Plantation owners in 17th century Barbados had a problem. They purchased white indentured servants and black slaves. At that time, there was little difference: life expectancy was so short that most indentured servants never saw freedom. The decision to buy servants or slaves was often dictated by price.

    Black and white alike, the oppressed teamed up to rebel. Their oppressors concocted a strategy. Divide and rule: pit the two groups against each other by emphasizing race, and giving more privileges to the whites. For the first time, they crafted race laws that stripped black slaves of rights. And they deliberately starved them. "Tush, they can shift," they said: feed the blacks too little and they will steal from the whites. The strategy worked so well that it was imported to South Carolina, then to other English colonies in what was to become the United States.

    White privilege was created not to benefit white people in general, but to benefit the masters. It was created to oppress black and white workers and slaves. The point was not privileges themselves: it was the message they sent that made one group feel superior, the other inferior, so that they would not work together. This strategy survived slavery, into the Jim Crow era when W. E. B. Du Bois called it a "psychological wage" that kept wages down for white workers and maintained racial antagonism to benefit elites.

    We used to talk about prejudice and disadvantage: the implication was that disadvantages should be eliminated, raising everyone up. To call out privilege is to imply that it should be eliminated, lowering everyone down. Talk of white privilege is what it has always been: a strategy for domination that sets people against each other on the basis of skin colour to prevent them from resisting domination by elites.

    See The Many-Headed Hydra: Sailors, Slaves, Commoners, and the Hidden History of the Revolutionary Atlantic, by Peter Linebaugh and Markus Rediker. See also Black Reconstruction in America, 1860-1880, by W. E. B. Du Bois.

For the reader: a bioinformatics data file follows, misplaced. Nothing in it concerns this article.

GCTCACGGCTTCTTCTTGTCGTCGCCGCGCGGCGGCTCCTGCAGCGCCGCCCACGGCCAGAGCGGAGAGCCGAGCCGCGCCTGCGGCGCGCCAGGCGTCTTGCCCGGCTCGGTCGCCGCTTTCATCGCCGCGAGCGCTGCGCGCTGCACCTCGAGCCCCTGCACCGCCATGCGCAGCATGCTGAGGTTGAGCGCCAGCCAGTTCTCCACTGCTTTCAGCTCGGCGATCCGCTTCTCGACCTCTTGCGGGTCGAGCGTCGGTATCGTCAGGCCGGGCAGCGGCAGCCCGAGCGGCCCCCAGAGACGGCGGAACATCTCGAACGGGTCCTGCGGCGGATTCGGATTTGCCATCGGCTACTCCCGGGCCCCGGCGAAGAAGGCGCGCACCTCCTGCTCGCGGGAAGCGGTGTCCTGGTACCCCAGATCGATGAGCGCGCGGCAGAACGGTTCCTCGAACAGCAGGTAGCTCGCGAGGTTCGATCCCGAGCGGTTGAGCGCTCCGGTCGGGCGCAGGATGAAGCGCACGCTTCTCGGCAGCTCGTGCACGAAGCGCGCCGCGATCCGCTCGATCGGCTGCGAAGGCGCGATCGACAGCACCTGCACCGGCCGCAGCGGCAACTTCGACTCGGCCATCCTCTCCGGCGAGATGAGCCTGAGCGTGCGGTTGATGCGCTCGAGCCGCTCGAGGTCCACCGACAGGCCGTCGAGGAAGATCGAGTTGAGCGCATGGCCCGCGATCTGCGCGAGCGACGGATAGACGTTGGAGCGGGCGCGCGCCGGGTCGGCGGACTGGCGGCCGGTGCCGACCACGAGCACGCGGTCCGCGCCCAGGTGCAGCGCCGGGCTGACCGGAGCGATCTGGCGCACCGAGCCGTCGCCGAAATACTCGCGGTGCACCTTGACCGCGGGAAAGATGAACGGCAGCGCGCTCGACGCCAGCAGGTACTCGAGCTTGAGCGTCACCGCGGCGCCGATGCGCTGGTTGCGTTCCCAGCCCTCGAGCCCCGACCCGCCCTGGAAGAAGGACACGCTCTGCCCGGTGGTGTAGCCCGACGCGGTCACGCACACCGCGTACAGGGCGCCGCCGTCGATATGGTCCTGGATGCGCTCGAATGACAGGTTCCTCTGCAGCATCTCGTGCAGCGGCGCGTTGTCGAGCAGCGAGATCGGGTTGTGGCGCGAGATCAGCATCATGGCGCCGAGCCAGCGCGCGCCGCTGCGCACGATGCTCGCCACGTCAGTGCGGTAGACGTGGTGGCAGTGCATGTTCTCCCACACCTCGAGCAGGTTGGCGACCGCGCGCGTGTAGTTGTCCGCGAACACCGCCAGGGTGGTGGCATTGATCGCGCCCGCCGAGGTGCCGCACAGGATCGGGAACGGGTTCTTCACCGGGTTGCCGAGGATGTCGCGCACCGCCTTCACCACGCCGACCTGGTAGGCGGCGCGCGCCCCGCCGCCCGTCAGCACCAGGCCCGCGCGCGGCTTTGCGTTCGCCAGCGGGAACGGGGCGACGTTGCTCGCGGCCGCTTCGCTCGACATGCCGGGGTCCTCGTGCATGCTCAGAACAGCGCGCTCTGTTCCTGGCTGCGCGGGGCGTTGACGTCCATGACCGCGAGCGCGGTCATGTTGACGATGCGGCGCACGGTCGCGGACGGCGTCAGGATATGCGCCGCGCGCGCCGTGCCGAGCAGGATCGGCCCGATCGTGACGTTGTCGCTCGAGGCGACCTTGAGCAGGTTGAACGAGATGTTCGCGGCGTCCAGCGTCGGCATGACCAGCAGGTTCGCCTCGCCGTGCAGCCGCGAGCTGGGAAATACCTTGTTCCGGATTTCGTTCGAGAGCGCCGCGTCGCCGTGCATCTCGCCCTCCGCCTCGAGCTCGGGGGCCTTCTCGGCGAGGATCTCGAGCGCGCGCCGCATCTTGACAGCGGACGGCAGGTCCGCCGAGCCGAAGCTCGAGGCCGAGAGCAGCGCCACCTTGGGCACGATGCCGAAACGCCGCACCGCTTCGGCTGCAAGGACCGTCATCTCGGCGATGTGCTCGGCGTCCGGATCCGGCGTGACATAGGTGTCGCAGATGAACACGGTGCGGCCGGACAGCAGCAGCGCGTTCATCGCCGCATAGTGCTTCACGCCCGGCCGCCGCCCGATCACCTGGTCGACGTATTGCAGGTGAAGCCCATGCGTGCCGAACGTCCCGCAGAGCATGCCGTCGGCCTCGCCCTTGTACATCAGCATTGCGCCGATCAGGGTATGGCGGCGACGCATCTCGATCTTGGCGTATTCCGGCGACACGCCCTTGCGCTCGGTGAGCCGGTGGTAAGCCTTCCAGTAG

• 7 min
    The Matrix and the Heresy of Progress

    The Matrix and the Heresy of Progress

    The Matrix echoes the Gnostic heresy: the world is a prison for our souls, the creator is evil, and knowledge brings freedom.

    In the film, what appears to be reality is in fact an illusion created to enslave humanity.  The red pill reveals the true world and grants the power to control the illusion to war against the creator.

    For the ancient Gnostics, the material world was false. Our bodies and their pleasures, from food to sex, were oppressive deceptions. The truth, they believed, was that our souls are eternal, but this knowledge has been taken from us. Gnosis means knowledge - knowledge of our true natures, and how to transcend our earthly limits. The early Catholic Church declared the Gnostics heretics: for in the Bible, the creator is good, and so is his creation.

    But did Gnosticism really fade away? Philosophers Augusto Del Noce and Eric Voegelin say no. They argue that Gnosticism has taken on a materialist, atheist form. The ancient Gnostics believed that Gnostic enlightenment would guide us to a spiritual Utopia. Revolutionary materialist ideologies - communism, socialism, fascism, progressivism - believe instead in a Utopia here on earth.

    But, Del Noce and Voegelin say, these ideologies are fatally flawed.  Like the Gnostics, and like the humans in the Matrix, they reject the world that exists. Their adherents' belief that better world is possible is so strong that they are willing to cast principle aside. If unborn generations can be spared the suffering of our fallen world, are not acts of violence really acts of love? But once principle has been lost, it can never be regained. The pursuit of Utopia degenerates into nothing more than the pursuit of power.

    See Augusto Del Noce, The Crisis of Modernity; Eric Voegelin, Science, Politics and Gnosticism; and China Miéville, "Foundation," in Looking for Jake.

    • 13 min